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March 17, 2005

More Conservative Hysteria Over HB 3

By Byron LaMasters

This one, in the form of an editorial certainly crosses the line regarding appropriate discussion regarding race in the 21st century. Calling this editorial blatantly racist would be a reasonable characterization. Here are excerpts from this week's Park Cities People editorial (emphasis mine):

A Government of Pygmies

The stature of the Texas Legislature shrinks with every session

John Adams warned long ago that there never was a democracy that didn’t commit suicide. This week the state House put the gun to…Texas’ head. Whether the Texas Senate will pull the trigger is still an open question.

The finance bill passed by the House shuffles the array of taxes available to the state like a deck of cards. It adds a few dollars to public education, but then promptly adds mandates on how school districts are required to spend it. In all, it is “revenue neutral.” That is another way of saying it provides no new money.

For a moment, let’s pass over what this means to the Highland Park schools. (And it means nothing good.) Let’s see what it means to the state of Texas.

First, a few unpleasant facts. In just 10 years, Anglos will be a minority in North Texas. In North Texas. We already have the highest rate of teens giving birth in the nation. We rank second among states for child abuse, 43rd for children born into poverty, and 45th in the number of kids who graduate from high school.

If those social problems correlate to poverty, they can do nothing but get worse. Median household income — which has risen every decade since Texas was a republic — is expected to drop two percentage points a decade for the next 40 years.

At the same time, Dallas-Fort Worth will grow 55 percent, from 5.3 million to 8 million over the next 10 years.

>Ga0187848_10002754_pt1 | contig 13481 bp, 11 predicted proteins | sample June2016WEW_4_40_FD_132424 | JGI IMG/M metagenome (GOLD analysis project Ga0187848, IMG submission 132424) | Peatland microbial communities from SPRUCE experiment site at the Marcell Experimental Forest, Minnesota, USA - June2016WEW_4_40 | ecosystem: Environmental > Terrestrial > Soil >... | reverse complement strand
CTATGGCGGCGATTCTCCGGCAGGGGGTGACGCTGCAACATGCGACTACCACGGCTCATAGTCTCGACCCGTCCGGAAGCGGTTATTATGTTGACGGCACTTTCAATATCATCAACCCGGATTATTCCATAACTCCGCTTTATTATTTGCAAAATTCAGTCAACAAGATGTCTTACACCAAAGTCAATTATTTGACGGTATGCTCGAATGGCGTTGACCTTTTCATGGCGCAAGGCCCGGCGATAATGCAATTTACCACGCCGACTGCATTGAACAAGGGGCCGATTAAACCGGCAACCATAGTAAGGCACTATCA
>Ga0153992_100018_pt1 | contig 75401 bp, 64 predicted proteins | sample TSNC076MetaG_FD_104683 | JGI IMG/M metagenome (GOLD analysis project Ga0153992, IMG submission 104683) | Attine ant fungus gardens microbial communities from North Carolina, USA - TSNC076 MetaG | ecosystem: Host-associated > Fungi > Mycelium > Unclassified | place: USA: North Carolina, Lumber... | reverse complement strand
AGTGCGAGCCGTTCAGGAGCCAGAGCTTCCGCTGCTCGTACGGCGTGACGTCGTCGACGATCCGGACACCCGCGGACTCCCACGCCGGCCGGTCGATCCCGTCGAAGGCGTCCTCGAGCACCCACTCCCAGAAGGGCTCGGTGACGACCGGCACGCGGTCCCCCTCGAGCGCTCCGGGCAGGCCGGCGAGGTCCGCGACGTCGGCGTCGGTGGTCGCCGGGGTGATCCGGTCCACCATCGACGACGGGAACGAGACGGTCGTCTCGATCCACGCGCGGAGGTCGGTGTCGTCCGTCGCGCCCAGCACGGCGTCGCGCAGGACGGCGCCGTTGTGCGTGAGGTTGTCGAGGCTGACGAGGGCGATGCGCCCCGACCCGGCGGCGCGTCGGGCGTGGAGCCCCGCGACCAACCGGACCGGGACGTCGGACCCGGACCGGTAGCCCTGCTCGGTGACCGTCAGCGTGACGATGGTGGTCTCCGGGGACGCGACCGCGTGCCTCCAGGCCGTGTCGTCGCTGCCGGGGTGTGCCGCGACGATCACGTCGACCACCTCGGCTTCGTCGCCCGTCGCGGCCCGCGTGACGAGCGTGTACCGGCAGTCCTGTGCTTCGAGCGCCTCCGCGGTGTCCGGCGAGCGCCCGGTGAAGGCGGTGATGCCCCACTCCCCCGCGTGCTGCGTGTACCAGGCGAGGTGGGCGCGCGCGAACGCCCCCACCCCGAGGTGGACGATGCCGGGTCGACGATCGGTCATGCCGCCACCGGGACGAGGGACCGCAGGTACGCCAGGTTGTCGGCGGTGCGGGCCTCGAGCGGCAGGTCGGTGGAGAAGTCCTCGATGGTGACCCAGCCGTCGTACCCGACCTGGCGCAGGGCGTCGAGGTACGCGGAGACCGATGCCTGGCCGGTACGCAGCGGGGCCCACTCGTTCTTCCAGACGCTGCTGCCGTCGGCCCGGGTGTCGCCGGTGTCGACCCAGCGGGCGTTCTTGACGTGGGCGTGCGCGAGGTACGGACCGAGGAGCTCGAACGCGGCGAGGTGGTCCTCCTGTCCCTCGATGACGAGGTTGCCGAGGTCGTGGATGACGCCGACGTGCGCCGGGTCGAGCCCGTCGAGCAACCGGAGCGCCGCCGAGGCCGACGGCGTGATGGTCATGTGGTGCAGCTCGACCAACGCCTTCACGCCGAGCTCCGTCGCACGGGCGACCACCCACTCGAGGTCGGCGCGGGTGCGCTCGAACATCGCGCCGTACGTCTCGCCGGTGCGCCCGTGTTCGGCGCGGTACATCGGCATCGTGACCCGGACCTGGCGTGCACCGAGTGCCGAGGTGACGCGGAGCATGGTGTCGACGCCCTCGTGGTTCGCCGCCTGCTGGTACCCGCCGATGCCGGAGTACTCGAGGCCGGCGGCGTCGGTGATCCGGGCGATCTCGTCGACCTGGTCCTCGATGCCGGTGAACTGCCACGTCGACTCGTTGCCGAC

What kind of picture does this paint?

What about this picture — huge growth, a less educated workforce, declining household income — does the Legislature not understand? [...]

The real problem is not money. Money is a tool. The real problem is mediocrity.

Robin Hood — take from the “rich” and give to the “poor” — was the liberals’ answer to school finance, and like the socialism it emulates, its end result was to discourage excellence and to flatten education to a level aimed at the lowest common denominator.

Now conservatives are in charge. The House has already shown what a difference this makes — none. Now the Texas Senate says it will do better. Its solution — apparently a majority have already signed on to it — is a statewide property tax to replace local taxes. And what will the end result of that be? To discourage excellence and flatten education to the lowest common denominator. [...]

Any pygmy can become a giant by standing on the nearest rock. What we need in Texas is a Republican leader willing to look around for one.

I'll start by agreeing with one aspect of the editorial. The real problem is mediocrity. Texas must not settle for mediocrity, and Democrats refused to settle for mediocrity by voting against HB 3. I applaud them for that.

Having said that, parts of this editorial step way over the line. The term "pygmy" broadly refers to an exceptionally short individual, although the term more specifically refers to members of various tribes in equatorial Africa and Southeast Asia. By itself, "pygmy" doesn't necessarily have a racial context, but the editorial goes on to make a blatantly racist statement: "First, a few unpleasant facts. In just 10 years, Anglos will be a minority in North Texas".